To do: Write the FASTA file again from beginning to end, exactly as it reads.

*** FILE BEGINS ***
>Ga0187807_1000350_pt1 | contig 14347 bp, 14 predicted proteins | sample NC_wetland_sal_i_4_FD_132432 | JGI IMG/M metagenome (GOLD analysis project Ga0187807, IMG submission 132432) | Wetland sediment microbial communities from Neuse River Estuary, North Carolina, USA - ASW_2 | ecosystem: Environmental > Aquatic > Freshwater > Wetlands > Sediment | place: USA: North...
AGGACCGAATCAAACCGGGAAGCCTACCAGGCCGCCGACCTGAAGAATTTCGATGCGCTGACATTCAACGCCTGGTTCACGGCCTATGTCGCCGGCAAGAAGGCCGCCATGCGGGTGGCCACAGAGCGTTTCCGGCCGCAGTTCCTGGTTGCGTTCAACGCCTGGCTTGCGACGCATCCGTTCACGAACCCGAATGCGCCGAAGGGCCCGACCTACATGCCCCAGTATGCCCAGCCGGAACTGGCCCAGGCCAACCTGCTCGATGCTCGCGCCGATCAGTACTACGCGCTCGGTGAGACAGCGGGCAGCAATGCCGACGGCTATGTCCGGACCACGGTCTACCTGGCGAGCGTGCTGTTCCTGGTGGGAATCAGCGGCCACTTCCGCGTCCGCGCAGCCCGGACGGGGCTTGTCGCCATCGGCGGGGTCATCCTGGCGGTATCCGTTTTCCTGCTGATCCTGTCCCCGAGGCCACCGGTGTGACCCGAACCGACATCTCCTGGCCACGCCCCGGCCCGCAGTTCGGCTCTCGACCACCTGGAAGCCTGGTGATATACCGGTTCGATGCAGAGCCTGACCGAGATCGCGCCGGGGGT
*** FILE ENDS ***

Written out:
>Ga0187807_1000350_pt1 | contig 14347 bp, 14 predicted proteins | sample NC_wetland_sal_i_4_FD_132432 | JGI IMG/M metagenome (GOLD analysis project Ga0187807, IMG submission 132432) | Wetland sediment microbial communities from Neuse River Estuary, North Carolina, USA - ASW_2 | ecosystem: Environmental > Aquatic > Freshwater > Wetlands > Sediment | place: USA: North...
AGGACCGAATCAAACCGGGAAGCCTACCAGGCCGCCGACCTGAAGAATTTCGATGCGCTGACATTCAACGCCTGGTTCACGGCCTATGTCGCCGGCAAGAAGGCCGCCATGCGGGTGGCCACAGAGCGTTTCCGGCCGCAGTTCCTGGTTGCGTTCAACGCCTGGCTTGCGACGCATCCGTTCACGAACCCGAATGCGCCGAAGGGCCCGACCTACATGCCCCAGTATGCCCAGCCGGAACTGGCCCAGGCCAACCTGCTCGATGCTCGCGCCGATCAGTACTACGCGCTCGGTGAGACAGCGGGCAGCAATGCCGACGGCTATGTCCGGACCACGGTCTACCTGGCGAGCGTGCTGTTCCTGGTGGGAATCAGCGGCCACTTCCGCGTCCGCGCAGCCCGGACGGGGCTTGTCGCCATCGGCGGGGTCATCCTGGCGGTATCCGTTTTCCTGCTGATCCTGTCCCCGAGGCCACCGGTGTGACCCGAACCGACATCTCCTGGCCACGCCCCGGCCCGCAGTTCGGCTCTCGACCACCTGGAAGCCTGGTGATATACCGGTTCGATGCAGAGCCTGACCGAGATCGCGCCGGGGGT